I remember! So…? It gets frustrating because people tell me that I can’t possibly walk my talk. I have heard many guesses pulled out, from me being a sophomoric college student, a street thug, a salon-lounging Marxist radical, a wealthy but sheltered middle-aged idealist, and quite a few other shots in the dark which are supposed to “explain away” my views based upon personal digs, and digs which were fabricated, at that. I relate stories of disarming police, and people balk. What’s wrong with that? If I am the person in the topic with the most experience pertaining to this, then I think it’s foolish to dismiss what I say about it. Just like how people shout down my unpopular ideas about homelessness. I got many posts deleted because my input on handling death threats and sexual assault were not welcome. Again, despite me having as much (and in many cases much more) experience with these things than the people who were complaining about my input. I like to think that my unusual opinions and varied experiences can be of some help to people. I prefer to encourage people to push the envelope and deal with life’s challenges, rather than be a wet blanket who hopes to foster conformity and petty bickering. It probably seems to bring out the devil’s advocate when people dismissively insist that “nobody lives like that”, and I can happily explain how I indeed do so. Or don’t, as the case may be.
Anyway, my experience has been that people get personal because they are - for whatever reason - invested enough in the social reality of what is being discussed that they prefer for us to retreat into convention, rather than debate it and risking the exposure of a sacred cow to ridicule. YMMV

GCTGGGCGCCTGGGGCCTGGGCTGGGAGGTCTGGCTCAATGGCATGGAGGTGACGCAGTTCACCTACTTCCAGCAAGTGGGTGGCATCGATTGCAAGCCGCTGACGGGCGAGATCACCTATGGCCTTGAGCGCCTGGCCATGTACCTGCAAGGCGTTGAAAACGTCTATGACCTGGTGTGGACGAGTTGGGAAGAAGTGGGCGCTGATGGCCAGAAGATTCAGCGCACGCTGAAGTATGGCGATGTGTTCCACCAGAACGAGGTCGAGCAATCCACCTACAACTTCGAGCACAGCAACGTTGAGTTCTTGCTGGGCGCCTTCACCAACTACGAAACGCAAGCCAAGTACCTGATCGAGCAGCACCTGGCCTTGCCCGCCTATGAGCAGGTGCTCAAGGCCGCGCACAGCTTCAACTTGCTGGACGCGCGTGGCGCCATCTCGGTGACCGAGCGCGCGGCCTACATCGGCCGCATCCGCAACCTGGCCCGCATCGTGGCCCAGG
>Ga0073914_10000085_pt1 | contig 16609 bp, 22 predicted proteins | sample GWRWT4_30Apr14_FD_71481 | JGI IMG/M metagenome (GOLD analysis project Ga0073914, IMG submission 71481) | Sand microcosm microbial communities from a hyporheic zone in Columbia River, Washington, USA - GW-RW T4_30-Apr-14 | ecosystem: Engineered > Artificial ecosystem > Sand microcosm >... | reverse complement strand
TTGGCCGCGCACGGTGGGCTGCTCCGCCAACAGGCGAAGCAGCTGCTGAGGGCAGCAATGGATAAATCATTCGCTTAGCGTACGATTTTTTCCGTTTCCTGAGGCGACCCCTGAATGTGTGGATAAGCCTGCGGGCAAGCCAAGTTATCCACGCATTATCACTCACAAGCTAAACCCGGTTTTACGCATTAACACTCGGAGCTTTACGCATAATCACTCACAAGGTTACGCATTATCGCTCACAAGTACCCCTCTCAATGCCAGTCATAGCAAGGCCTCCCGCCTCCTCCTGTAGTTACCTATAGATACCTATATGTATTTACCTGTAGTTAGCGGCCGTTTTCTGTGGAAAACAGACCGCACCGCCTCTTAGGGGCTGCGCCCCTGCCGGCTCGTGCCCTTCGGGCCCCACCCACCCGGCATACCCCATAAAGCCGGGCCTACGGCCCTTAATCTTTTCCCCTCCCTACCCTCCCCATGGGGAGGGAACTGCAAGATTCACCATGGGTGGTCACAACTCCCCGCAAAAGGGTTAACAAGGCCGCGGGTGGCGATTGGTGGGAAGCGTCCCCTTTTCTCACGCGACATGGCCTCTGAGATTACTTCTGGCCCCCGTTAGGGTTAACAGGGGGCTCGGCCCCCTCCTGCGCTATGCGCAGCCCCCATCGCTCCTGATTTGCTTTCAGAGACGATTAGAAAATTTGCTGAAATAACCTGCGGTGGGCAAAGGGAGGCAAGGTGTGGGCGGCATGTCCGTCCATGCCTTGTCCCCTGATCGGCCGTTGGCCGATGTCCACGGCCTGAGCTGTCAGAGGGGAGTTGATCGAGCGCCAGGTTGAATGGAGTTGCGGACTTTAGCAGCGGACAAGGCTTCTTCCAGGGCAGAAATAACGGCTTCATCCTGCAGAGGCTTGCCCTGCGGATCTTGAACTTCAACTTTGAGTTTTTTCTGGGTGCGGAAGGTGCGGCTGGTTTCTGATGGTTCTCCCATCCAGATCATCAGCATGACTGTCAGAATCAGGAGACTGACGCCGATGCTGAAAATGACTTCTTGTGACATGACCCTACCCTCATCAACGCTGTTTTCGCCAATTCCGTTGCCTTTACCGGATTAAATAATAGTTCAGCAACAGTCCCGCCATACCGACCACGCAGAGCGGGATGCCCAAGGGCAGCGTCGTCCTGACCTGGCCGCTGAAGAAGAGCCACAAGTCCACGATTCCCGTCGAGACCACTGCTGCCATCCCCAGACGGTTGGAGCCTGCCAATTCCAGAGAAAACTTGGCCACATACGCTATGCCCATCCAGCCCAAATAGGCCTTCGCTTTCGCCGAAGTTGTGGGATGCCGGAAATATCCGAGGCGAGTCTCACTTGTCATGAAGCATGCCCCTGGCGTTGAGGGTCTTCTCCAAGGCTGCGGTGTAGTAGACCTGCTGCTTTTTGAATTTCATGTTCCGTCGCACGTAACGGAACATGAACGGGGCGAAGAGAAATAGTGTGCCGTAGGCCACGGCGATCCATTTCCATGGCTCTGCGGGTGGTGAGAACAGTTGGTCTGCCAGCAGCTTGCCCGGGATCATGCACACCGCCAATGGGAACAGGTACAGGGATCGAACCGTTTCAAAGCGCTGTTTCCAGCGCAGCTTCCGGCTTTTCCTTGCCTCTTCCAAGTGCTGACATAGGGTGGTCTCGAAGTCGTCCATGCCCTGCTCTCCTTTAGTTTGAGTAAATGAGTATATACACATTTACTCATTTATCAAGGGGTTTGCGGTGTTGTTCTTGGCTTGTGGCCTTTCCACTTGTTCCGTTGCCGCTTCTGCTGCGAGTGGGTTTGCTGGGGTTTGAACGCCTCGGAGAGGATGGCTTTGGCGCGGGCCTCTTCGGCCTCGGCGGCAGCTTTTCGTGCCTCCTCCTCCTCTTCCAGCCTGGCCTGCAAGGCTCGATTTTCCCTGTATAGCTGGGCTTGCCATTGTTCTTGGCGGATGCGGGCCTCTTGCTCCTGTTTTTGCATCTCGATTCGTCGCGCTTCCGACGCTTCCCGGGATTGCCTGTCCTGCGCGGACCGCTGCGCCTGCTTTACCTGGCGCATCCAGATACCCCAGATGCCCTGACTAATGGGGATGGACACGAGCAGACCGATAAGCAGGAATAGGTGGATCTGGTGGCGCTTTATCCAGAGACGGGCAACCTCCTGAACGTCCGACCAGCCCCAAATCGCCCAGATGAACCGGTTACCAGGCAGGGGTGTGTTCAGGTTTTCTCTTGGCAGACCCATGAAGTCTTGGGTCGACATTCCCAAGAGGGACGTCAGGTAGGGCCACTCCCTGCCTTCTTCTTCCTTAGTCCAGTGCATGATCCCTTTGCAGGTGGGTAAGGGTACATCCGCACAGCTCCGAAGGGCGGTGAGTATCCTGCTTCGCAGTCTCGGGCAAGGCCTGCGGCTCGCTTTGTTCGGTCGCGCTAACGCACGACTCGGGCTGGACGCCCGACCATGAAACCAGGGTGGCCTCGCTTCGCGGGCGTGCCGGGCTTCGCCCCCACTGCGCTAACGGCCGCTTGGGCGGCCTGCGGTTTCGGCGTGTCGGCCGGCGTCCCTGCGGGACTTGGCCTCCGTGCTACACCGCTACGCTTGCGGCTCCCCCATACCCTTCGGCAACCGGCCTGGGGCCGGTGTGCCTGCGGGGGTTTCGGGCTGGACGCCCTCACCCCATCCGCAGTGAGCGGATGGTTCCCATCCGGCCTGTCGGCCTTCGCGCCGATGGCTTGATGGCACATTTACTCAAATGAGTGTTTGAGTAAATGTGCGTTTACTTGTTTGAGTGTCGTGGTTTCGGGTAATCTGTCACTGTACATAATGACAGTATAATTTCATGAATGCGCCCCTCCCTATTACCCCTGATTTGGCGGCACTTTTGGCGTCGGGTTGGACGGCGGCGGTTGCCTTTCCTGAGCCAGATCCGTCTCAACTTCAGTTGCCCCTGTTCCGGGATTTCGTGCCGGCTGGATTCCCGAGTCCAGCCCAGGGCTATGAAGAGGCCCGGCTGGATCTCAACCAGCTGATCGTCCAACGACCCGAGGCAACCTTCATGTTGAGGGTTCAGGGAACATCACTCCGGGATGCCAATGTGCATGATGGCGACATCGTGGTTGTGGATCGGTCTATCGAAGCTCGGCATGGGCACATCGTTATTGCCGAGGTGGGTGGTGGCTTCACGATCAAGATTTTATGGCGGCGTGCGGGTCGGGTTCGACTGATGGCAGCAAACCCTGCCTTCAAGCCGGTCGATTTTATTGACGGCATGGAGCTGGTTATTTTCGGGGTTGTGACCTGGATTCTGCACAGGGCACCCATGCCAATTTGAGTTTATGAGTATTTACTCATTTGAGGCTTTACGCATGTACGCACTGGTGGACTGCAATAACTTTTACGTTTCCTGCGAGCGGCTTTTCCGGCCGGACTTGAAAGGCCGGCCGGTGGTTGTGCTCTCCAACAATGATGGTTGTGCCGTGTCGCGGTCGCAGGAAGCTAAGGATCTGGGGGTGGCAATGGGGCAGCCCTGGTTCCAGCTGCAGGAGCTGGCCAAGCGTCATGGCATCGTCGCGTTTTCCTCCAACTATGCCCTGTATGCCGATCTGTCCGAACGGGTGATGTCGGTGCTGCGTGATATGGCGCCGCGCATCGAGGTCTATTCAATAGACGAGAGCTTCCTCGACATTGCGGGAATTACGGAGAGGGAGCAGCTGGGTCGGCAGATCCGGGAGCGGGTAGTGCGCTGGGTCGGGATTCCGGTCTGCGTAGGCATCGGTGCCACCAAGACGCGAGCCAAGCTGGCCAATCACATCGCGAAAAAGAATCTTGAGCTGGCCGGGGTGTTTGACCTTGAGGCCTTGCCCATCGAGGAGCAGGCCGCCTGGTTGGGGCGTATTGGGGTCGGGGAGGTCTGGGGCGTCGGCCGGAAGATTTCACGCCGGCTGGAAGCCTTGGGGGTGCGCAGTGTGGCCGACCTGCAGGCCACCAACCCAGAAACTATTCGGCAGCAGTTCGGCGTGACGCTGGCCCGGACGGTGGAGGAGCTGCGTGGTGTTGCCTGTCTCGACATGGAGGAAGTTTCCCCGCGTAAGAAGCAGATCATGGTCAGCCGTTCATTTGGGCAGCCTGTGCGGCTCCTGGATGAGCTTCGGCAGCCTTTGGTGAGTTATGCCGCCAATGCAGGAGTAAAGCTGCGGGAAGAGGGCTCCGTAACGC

We’re off topic.
Sounds good, let’s shake on it! XD
Actually it is, because… wait for it… the study designers have HEARD OF THE OBSERVER EFFECT TOO.
Blinding your confederates in behavioral research is a pretty standard part of good design.
Oh, I think they are.
You regularly come off as generalizing from your own personal first principles, phenomenally unaware of how your first principles might actually be very culturally and socially bound by unexamined assumptions, overly enamored with your rather basic understanding of the tenets of post-modernism, and a little contemptuous of everyone else for not being as “enlightened” as you are. You don’t actually use the term “sheeple” but it’s heavily implied.
See also: your rather condescending comments elsewhere about how maybe Muslim families should just stand up for their kids’ rights, while “informing” anyone actually paying attention that of course this might be just a little dangerous.
Or your remark that I replied to just above this reply. You’re talking about double-blind research like you’ve just invented it right now. Never mind that the double-blinded experimental method has been A Thing since World War I, so, basically, for almost a century.
Again, this is taking a remark I made and using it to get personal. Why is it “standard” when you mention it, but “woefully obvious” when I mention it? I read the linked article, and there was no explanation as to how this may have been done, I think it’s relevant. WTF do you mean like I have just invented it?
No kidding, professor? If I seem contemptuous, perhaps it’s because people like to be rudely dismissive while not the slightest bit elucidating. The best examination of my assumptions by others tends to be something deep, such as “I know most people, and I’m sure they don’t agree”. Or “people have lived like this historically, so it must have a conceptually valid basis, even if nobody seems to know what it might be”. Of course direct participation in social life is dangerous. But leaving the important decisions of one’s life to others is even more so.
I really hate judging a book by its cover, but boy-howdy that gentleman looks like a bike seat sniffer.